When first bought, natural-faced bats should be lightly sanded with 150 grit sandpaper to remove polish and then lightly oiled with cricket bat oil all over the face and the toe (except the splice as oil weakens the glue).
Place your bat in a horizontal position after oiling, as this allows the oil to soak in evenly. An extra coat should be put on the toe to protect from damp pitches and moisture retained in artificial wickets (this is especially important in New Zealand conditions).
After a few days it should be oiled again. After this, the bat only needs to be lightly oiled during the season. Always maintain sufficient oil to prevent moisture penetration. Bats with anti-scuff sheeting or poly faces do not need to be oiled on the face, but should be oiled on the toe and back. Over oiling causes as many problems as under oiling, so if you are in any doubt please bring your bat in-store for some professional help. NEVER stand the bat in oil.
All bats need knocking in, and the more thoroughly this is done the less chance there is of the bat breaking. Knocking in is best done with a cricket bat mallet. An old ball bounced up and down on the face does not do enough. The knocking in process should be undertaken with great care. How your bat is knocked in can bear directly on the performance of the bat. The bat should be repeatedly struck, with gradually increasing force, in all areas of the face below the splice where one would normally expect to hit the ball. This conditioning should be performed with patience.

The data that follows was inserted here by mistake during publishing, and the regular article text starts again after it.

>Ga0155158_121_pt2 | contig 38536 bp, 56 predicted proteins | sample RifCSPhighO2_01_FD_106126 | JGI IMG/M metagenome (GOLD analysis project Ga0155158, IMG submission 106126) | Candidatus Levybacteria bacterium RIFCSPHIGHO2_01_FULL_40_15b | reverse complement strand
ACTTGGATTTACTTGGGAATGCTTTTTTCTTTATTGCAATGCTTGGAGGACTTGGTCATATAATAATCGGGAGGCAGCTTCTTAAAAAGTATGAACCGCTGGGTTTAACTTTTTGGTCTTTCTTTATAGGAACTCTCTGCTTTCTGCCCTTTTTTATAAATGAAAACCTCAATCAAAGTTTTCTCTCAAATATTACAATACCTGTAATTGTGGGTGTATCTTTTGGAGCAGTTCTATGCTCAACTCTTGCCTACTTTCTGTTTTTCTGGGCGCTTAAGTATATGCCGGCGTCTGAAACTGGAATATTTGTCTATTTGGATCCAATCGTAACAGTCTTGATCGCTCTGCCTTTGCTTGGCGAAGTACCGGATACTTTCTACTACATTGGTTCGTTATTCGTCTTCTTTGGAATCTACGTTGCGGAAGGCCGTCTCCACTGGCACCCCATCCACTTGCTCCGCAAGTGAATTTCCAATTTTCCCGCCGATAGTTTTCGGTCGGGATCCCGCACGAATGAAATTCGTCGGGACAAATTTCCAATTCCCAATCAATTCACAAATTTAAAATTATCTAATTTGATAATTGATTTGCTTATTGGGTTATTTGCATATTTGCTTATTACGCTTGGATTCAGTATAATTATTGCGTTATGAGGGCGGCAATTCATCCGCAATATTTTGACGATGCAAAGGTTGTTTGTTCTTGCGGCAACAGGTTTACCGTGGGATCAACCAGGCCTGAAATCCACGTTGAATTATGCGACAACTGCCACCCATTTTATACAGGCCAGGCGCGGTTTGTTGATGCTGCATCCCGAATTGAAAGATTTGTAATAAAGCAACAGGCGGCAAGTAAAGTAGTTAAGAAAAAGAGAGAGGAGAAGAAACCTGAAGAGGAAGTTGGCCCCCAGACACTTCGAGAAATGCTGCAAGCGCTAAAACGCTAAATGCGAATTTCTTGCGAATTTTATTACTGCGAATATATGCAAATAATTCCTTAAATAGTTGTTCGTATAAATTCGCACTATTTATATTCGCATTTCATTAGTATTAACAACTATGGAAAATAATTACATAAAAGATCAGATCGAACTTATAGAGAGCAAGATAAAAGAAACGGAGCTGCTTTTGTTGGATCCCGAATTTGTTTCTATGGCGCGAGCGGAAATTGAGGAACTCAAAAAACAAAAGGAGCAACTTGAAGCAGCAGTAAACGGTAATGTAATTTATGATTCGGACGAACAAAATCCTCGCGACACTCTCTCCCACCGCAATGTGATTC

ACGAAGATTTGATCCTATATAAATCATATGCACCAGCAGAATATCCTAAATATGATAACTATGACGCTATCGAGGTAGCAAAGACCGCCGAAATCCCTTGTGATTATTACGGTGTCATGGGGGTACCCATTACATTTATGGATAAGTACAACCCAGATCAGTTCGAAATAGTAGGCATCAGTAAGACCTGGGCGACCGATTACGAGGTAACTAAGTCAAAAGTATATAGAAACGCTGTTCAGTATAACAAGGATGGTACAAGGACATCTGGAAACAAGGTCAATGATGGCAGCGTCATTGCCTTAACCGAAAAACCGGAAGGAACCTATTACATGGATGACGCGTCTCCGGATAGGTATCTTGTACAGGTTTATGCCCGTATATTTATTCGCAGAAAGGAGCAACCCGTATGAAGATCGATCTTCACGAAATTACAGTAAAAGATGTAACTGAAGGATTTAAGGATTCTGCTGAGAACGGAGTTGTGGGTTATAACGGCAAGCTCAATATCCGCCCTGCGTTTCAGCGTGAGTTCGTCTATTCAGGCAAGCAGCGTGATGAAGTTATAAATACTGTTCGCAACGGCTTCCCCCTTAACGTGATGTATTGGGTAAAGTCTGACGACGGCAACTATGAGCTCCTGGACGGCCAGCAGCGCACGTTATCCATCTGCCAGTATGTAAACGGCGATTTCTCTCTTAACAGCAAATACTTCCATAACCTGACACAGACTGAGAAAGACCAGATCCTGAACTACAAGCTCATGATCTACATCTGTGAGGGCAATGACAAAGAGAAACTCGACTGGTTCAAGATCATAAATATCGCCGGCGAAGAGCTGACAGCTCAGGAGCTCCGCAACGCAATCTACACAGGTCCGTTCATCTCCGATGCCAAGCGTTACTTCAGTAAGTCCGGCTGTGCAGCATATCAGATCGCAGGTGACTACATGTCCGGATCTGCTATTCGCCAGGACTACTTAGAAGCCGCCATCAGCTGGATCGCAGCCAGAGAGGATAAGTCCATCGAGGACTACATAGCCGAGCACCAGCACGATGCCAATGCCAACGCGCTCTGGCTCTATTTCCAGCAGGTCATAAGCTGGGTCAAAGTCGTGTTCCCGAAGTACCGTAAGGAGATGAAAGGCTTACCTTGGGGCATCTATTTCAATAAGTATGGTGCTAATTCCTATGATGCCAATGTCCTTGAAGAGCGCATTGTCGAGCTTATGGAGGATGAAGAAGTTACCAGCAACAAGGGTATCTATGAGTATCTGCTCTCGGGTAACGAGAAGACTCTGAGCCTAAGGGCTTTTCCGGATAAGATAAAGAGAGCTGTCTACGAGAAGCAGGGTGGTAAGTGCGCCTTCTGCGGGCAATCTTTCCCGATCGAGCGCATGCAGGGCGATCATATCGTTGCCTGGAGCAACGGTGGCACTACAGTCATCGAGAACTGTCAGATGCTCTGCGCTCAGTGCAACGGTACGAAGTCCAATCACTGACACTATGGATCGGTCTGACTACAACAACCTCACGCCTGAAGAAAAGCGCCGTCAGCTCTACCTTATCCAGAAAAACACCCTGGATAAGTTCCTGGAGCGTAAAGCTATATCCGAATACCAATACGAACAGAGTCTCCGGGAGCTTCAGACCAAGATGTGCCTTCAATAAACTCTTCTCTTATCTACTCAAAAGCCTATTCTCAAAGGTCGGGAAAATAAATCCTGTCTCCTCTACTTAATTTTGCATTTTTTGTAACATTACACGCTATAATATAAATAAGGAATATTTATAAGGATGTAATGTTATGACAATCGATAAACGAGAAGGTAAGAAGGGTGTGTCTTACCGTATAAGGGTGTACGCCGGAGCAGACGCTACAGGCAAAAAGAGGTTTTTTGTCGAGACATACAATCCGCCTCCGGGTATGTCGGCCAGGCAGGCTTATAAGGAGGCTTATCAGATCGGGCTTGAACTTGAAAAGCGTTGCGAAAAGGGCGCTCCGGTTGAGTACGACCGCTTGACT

We recommend you take three to four weeks when preparing your bat. Particular attention should be given to rounding the edges, although the edges and toe should not be struck directly at right angles to the blade as this could cause damage.
Once you are satisfied you have completed the knocking in process, you must then test the bat. Play with the bat in the nets using high grade old balls, face only a few balls then check your bat. If you have any seam marks or deep indentations on the blade, then your bat is not ready for match play and requires more preparation.
As every bat is different, varying times are required to knock in your bat. Cricket is a game of patience, so is bat preparation. If you have any doubts as to whether your bat is ready to play, let a member of our staff advise you.
Do not worry about small cracks in the face, this is perfectly natural. As you are hitting a hard ball with a piece of wood, minor damage will occur. This does not mean faulty wood or workmanship but natural wear and tear. With a little care these may not turn into major problems, you can sand down the area which is compressed or cracked. Always sand with the grain, not against it. Use a fine sandpaper then apply a protective facing or fibreglass tape over the crack.
It may be advisable to bring your bat into one of our craftsmen to have the cracks repaired professionally. Alternatively, feel free to message us directly with any questions or photos you may have regarding this topic through any of our social media channels (Facebook, Instagram or Twitter) or email firstname.lastname@example.org.